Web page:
6 Ways That Self-Aware Young People Can Thrive in Their 20s

Girl in her 20s in front of a mural.
You can do a lot of living by the time you’re 30 years old, and if you have enough self-awareness, you can set yourself up for exponential growth.

The best way to think of your 20s is as a time for investment. Not just for money, but for life experiences, self-discovery, skill building, and determining what happiness means to you.

Here’s what you need to focus on to thrive in your 20s:

1. Planting the Seeds for Mastery

A great thing to do in your 20s is to find something that grips you, be it an instrument, a journal, a business, or a sport, and commit to it.

Attempting to master a skill will give you a means of progression; a rewarding process that you can watch develop over time like growing a plant.

And yes, it’s not true that you have to master a skill to enjoy it. But there is so much significance in seeing something become the best it can possibly be.

If you can implement your mastery skill into your daily schedule (even if it’s only five minutes a day), then you could become great at something quicker than you think. It is not so much about how often you practice, but the deliberate quality of your practice (e.g., your level of focus and paying attention to your mistakes so you can make adjustments).

Imagine composing your own music, winning a martial arts tournament, or writing a great novel — all of these dreams can be nourished with daily practice and an awareness that the sooner you start, the sooner you can get better.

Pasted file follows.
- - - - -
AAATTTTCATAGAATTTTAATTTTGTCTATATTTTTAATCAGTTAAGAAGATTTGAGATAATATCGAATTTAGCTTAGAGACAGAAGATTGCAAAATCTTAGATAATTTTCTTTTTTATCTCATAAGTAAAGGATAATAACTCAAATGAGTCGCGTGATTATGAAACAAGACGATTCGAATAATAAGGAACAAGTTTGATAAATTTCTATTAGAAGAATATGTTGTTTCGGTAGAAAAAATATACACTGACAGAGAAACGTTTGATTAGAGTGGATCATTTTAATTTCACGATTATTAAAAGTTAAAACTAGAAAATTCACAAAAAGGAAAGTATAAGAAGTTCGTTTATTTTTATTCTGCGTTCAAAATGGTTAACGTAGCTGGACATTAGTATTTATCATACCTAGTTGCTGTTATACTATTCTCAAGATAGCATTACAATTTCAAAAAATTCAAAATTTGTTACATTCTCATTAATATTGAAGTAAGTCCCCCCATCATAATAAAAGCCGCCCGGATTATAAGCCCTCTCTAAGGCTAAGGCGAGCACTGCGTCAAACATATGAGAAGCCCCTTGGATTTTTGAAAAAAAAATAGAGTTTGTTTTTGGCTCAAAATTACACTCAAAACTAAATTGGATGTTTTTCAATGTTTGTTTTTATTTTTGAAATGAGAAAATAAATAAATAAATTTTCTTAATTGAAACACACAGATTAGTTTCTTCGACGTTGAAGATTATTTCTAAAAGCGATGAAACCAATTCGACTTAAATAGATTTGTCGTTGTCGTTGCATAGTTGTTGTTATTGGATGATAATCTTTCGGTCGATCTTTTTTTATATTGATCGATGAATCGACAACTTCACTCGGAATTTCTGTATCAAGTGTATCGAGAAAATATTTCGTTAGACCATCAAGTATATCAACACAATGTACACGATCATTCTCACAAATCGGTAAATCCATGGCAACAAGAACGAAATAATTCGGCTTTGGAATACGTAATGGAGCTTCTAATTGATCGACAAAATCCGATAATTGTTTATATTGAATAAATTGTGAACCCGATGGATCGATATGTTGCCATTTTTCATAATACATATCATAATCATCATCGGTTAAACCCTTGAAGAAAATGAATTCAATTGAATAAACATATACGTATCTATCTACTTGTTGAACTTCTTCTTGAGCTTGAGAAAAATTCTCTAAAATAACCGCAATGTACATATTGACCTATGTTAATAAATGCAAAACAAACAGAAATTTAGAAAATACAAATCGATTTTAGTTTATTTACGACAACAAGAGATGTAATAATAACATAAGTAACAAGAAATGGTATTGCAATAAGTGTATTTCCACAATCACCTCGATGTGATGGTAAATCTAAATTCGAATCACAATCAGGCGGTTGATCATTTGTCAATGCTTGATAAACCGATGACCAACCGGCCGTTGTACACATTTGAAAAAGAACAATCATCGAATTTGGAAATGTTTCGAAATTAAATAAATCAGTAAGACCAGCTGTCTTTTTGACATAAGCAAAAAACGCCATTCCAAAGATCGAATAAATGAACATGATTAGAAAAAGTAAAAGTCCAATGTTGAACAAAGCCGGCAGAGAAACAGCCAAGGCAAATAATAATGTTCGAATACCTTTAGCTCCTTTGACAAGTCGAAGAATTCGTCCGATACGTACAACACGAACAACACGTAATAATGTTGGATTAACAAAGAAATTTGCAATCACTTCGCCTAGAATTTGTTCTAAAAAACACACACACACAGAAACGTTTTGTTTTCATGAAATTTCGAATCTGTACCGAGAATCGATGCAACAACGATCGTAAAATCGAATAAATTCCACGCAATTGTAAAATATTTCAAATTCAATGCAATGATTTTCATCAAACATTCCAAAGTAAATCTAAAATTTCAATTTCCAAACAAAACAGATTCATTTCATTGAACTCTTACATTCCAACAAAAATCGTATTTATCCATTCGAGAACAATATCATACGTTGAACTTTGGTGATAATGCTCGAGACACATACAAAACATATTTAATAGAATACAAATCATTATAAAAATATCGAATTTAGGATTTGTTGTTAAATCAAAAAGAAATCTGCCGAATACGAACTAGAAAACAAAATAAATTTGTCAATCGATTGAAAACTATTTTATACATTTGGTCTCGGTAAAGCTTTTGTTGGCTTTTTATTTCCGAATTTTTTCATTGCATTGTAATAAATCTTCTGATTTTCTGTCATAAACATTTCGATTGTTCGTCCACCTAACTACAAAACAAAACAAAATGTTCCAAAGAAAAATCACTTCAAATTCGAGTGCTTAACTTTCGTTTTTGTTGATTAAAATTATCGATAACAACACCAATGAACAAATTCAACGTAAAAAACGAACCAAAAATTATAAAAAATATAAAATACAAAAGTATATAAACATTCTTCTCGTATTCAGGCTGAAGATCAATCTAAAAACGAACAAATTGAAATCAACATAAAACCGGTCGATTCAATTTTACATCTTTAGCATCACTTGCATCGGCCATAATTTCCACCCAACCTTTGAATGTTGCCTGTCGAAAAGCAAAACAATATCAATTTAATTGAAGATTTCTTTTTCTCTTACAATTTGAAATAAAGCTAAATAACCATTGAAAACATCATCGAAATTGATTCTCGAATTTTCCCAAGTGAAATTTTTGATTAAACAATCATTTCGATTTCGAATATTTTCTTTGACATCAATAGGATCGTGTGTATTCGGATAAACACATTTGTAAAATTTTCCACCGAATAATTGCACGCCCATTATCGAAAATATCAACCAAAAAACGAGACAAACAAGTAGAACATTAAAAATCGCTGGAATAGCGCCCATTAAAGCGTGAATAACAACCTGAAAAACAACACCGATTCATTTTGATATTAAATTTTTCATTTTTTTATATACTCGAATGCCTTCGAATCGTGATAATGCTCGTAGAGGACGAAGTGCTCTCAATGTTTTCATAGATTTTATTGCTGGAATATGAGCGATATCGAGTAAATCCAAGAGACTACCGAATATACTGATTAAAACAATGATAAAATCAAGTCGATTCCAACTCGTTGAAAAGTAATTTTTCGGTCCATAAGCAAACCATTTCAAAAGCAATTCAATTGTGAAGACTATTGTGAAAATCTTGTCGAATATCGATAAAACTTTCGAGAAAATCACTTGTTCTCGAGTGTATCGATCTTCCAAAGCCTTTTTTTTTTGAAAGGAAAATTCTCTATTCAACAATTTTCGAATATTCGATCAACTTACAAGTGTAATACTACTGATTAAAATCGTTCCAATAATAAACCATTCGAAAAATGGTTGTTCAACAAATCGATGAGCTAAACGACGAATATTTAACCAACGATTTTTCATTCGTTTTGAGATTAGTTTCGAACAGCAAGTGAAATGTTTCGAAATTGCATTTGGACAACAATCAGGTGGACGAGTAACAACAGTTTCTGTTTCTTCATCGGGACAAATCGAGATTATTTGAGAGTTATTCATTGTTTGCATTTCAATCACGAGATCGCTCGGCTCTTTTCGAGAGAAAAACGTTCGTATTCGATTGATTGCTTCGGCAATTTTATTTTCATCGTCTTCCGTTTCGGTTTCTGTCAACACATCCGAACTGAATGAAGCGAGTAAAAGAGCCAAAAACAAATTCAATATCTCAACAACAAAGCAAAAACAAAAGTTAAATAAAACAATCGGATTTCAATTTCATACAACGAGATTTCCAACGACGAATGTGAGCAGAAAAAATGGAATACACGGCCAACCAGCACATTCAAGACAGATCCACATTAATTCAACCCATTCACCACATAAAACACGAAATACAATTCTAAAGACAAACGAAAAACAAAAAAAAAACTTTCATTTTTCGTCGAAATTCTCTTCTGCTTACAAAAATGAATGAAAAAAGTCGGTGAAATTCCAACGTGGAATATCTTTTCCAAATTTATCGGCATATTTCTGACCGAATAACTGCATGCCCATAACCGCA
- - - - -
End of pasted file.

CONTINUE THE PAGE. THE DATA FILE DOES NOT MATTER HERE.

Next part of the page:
2. Learning About Money and Becoming Financially Literate

Most young people entering adulthood in 2023 will be faced with financial burdens.

But, the key to mitigating these issues is learning how to manage money early, before you start running into issues.

If freedom, independence, and a mind clear of money struggles is your goal, then you should…

  • Learn the basics of economics and how money works.
  • Make a list of everything you earn and spend in a month, and keep track of changes.
  • Consider the long-term aspects of seeking more education. (This includes all types of higher education and trades).
  • Understand the significance of a credit score.
  • Understanding investing and retirement accounts. 

The sooner you can get your finances in check (even if you aren’t making that much money yet), the sooner you can start off on the right foot.

And believe me, you’ll thank yourself later.

3. Finding Your Fears

It’s fairly generic advice to tell a young person to “step out of their comfort zone,” by here is the real reason you should.

The things that scare you are the things that can come to control you. Avoiding fear can negatively impact your mental health by boxing you into certain ways of thinking and making you averse to risk.

You want to be prepared to face any challenge in your life, especially the things you’re afraid of.

This could mean…

  • Finding the sources of your anxiety and gradually exposing yourself to them.
  • Doing things that feel true to you, even when you know others will judge you.
  • Opening up to the people in your life to deepen your relationships.
  •  Being bolder in your social life so you can find new friends and romantic partners.

Life’s most beautiful experiences are almost always hidden behind risks. So, when life asks you to be brave, you should be proud to oblige.

4. Finding Your Idea of Happiness

Adulthood is your chance to choose who you want to be.

You get to experiment with what you believe, who you spend time with, where you want to live, and what you want to be doing with your time on Earth.